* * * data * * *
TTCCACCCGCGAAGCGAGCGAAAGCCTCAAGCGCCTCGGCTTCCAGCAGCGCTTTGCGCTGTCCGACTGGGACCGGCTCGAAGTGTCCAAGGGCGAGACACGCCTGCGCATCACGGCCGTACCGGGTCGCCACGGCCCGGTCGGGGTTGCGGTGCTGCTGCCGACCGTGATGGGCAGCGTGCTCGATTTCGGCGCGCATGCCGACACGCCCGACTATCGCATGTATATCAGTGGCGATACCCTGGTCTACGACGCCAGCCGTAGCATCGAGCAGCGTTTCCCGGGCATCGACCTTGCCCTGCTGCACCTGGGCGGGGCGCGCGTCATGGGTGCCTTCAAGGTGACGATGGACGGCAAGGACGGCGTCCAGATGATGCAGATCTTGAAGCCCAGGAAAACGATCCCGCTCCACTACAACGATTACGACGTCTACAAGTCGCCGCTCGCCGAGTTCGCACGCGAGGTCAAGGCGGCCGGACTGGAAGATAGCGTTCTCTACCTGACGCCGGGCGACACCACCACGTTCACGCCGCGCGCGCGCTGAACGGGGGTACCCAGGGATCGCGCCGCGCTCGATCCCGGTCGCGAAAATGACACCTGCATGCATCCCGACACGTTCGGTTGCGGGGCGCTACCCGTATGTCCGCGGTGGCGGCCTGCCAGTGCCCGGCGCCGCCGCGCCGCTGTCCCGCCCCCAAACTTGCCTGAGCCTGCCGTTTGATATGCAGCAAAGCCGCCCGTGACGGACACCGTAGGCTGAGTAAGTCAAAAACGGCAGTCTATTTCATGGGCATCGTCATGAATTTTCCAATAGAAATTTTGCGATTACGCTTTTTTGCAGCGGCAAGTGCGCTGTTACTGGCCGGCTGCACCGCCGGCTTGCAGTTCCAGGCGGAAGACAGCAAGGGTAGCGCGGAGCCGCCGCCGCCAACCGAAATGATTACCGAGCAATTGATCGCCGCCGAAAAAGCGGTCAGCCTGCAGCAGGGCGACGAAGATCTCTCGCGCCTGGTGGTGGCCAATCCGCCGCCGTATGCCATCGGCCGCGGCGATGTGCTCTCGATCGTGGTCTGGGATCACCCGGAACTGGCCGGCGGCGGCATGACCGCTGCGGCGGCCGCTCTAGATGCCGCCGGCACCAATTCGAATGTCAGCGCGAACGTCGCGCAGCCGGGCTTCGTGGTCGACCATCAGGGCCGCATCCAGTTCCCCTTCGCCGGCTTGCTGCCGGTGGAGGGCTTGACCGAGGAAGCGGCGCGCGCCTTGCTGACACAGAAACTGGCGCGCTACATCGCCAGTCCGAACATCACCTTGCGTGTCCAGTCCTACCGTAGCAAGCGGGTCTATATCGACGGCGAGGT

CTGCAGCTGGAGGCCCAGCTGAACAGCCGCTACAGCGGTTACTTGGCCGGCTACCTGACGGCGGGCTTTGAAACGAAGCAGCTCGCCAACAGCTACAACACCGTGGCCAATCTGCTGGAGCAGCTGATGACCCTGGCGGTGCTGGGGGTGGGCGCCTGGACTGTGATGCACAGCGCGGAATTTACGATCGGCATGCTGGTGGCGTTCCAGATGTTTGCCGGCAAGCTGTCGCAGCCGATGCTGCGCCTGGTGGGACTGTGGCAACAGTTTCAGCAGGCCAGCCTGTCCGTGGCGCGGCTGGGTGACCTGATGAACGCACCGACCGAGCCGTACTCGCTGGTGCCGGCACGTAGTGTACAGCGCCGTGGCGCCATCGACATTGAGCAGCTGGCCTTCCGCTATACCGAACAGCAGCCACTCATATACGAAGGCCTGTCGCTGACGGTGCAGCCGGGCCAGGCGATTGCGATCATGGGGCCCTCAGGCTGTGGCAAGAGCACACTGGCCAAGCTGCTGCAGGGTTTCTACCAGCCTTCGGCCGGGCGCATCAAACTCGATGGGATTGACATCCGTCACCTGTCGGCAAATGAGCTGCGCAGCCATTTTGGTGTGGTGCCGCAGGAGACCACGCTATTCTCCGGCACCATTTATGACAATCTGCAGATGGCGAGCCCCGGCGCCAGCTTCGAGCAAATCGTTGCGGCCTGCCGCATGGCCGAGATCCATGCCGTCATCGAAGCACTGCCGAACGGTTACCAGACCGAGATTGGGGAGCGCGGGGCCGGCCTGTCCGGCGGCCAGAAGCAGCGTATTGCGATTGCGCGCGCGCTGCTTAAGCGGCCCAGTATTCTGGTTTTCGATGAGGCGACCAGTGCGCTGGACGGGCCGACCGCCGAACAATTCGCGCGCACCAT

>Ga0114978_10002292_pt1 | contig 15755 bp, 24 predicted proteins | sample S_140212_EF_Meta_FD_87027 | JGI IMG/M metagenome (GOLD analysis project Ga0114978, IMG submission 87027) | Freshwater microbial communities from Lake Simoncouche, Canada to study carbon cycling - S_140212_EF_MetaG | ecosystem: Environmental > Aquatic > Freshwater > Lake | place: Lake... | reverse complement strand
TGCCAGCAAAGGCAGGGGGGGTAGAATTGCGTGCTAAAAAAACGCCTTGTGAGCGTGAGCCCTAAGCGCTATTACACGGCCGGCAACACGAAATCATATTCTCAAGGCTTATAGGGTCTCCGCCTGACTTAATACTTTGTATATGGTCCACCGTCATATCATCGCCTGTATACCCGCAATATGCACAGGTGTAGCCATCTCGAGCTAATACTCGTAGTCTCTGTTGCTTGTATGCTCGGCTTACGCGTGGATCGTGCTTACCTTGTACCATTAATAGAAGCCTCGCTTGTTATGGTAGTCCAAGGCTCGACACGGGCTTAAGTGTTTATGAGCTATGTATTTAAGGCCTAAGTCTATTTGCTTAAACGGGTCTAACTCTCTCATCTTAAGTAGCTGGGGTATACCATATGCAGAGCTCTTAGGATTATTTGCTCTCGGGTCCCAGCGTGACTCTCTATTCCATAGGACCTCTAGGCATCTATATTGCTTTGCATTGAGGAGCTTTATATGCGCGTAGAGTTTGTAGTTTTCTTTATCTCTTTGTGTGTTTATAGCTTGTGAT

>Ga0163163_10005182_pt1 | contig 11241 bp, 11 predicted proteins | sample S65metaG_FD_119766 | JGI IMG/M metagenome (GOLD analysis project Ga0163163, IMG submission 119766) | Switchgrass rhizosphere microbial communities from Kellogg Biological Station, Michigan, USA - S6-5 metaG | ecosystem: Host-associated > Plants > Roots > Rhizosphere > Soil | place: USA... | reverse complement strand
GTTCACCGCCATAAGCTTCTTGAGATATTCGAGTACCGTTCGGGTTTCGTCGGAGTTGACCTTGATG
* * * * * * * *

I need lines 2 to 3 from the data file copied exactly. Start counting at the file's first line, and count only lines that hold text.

CTGCAGCTGGAGGCCCAGCTGAACAGCCGCTACAGCGGTTACTTGGCCGGCTACCTGACGGCGGGCTTTGAAACGAAGCAGCTCGCCAACAGCTACAACACCGTGGCCAATCTGCTGGAGCAGCTGATGACCCTGGCGGTGCTGGGGGTGGGCGCCTGGACTGTGATGCACAGCGCGGAATTTACGATCGGCATGCTGGTGGCGTTCCAGATGTTTGCCGGCAAGCTGTCGCAGCCGATGCTGCGCCTGGTGGGACTGTGGCAACAGTTTCAGCAGGCCAGCCTGTCCGTGGCGCGGCTGGGTGACCTGATGAACGCACCGACCGAGCCGTACTCGCTGGTGCCGGCACGTAGTGTACAGCGCCGTGGCGCCATCGACATTGAGCAGCTGGCCTTCCGCTATACCGAACAGCAGCCACTCATATACGAAGGCCTGTCGCTGACGGTGCAGCCGGGCCAGGCGATTGCGATCATGGGGCCCTCAGGCTGTGGCAAGAGCACACTGGCCAAGCTGCTGCAGGGTTTCTACCAGCCTTCGGCCGGGCGCATCAAACTCGATGGGATTGACATCCGTCACCTGTCGGCAAATGAGCTGCGCAGCCATTTTGGTGTGGTGCCGCAGGAGACCACGCTATTCTCCGGCACCATTTATGACAATCTGCAGATGGCGAGCCCCGGCGCCAGCTTCGAGCAAATCGTTGCGGCCTGCCGCATGGCCGAGATCCATGCCGTCATCGAAGCACTGCCGAACGGTTACCAGACCGAGATTGGGGAGCGCGGGGCCGGCCTGTCCGGCGGCCAGAAGCAGCGTATTGCGATTGCGCGCGCGCTGCTTAAGCGGCCCAGTATTCTGGTTTTCGATGAGGCGACCAGTGCGCTGGACGGGCCGACCGCCGAACAATTCGCGCGCACCAT

>Ga0114978_10002292_pt1 | contig 15755 bp, 24 predicted proteins | sample S_140212_EF_Meta_FD_87027 | JGI IMG/M metagenome (GOLD analysis project Ga0114978, IMG submission 87027) | Freshwater microbial communities from Lake Simoncouche, Canada to study carbon cycling - S_140212_EF_MetaG | ecosystem: Environmental > Aquatic > Freshwater > Lake | place: Lake... | reverse complement strand